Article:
I love the cold. Beirut is on the beach so we used to go to the mountains on trips just to see the snow. My wife loves cold as well so that works great for us. I also love the people here and the community. I came from a big city where you don’t even know your neighbour. Here you know everybody, you can say hello to everybody, and there’s always somebody to help you.

What’s one thing you would change about Yellowknife?

I would like to do something about the cost of living, both as a business owner and as a citizen. We need people to be able to afford to live here, not just work, work, work. And we should do something that promotes Yellowknife all over Canada. Slowly it’s coming, but we need to find a way to promote it better. We should also have a university for the kids. I have kids and some day they will have to move, and I may have to move too. If we had a university here, people would grow up, study and graduate here.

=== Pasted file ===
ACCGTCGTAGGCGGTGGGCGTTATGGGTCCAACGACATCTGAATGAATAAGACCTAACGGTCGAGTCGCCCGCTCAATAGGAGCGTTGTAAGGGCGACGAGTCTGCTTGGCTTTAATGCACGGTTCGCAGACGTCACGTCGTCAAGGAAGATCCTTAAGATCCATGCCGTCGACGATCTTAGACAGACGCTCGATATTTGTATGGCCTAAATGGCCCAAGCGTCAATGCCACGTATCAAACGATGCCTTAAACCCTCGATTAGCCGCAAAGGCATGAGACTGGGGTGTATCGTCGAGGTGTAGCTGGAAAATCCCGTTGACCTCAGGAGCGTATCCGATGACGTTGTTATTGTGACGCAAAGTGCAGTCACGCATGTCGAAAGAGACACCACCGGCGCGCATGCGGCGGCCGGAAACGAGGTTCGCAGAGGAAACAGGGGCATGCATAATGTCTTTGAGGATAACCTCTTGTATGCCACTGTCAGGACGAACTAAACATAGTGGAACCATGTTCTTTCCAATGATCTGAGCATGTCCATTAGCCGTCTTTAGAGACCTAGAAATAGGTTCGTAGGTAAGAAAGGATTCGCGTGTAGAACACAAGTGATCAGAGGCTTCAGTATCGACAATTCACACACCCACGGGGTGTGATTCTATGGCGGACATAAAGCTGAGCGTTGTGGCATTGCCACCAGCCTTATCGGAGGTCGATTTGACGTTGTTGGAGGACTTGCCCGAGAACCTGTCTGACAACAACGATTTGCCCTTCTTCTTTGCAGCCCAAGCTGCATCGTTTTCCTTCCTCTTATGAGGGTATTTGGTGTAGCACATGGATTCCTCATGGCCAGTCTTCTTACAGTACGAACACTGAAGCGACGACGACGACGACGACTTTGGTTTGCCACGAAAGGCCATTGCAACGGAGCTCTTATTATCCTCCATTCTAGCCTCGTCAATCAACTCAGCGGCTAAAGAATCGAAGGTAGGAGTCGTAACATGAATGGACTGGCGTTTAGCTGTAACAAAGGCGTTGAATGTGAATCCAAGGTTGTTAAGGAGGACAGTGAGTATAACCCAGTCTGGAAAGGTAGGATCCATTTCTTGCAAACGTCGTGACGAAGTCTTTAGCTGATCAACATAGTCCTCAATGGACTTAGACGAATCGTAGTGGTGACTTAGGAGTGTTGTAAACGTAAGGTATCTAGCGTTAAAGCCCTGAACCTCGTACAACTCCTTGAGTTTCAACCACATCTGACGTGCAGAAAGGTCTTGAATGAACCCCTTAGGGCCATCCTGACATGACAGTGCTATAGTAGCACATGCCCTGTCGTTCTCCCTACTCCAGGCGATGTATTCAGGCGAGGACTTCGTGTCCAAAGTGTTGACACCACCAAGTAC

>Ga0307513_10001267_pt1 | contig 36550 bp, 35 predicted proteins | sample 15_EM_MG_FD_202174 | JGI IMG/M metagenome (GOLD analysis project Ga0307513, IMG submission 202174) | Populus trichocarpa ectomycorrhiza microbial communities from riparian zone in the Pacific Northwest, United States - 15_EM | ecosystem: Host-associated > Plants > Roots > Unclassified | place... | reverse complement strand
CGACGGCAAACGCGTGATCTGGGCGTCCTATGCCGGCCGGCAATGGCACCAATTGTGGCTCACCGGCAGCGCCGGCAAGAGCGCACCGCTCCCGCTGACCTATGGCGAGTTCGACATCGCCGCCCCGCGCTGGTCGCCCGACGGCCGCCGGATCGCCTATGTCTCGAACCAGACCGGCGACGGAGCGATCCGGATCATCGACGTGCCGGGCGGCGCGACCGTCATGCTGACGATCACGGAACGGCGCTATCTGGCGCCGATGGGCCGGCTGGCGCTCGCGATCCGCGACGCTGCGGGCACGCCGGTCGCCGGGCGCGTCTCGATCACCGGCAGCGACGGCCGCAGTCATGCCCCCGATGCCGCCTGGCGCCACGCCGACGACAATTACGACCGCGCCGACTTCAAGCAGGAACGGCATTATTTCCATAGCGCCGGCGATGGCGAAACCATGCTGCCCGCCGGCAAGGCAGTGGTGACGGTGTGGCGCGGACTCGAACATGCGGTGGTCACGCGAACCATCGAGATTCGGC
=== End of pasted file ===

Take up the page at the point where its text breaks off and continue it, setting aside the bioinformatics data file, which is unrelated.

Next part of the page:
What do you do to survive the winter?

I don’t do much. Once in a while I’ll go Ski-Dooing or ice fishing with Fadil. But I like the summer, where I can go fishing. In winter I like to stay in with my family. We watch movies and watch the news from back home to see what’s happening in Lebanon.

What do you do on the longest day of the summer?

Since coming to Yellowknife I’ve been working hard and working long hours. Since buying the business we’ve been so busy and occupied. When I do have some time off, I go outside with the kids. On the longest day if there’s a festival or a community event, we like to go.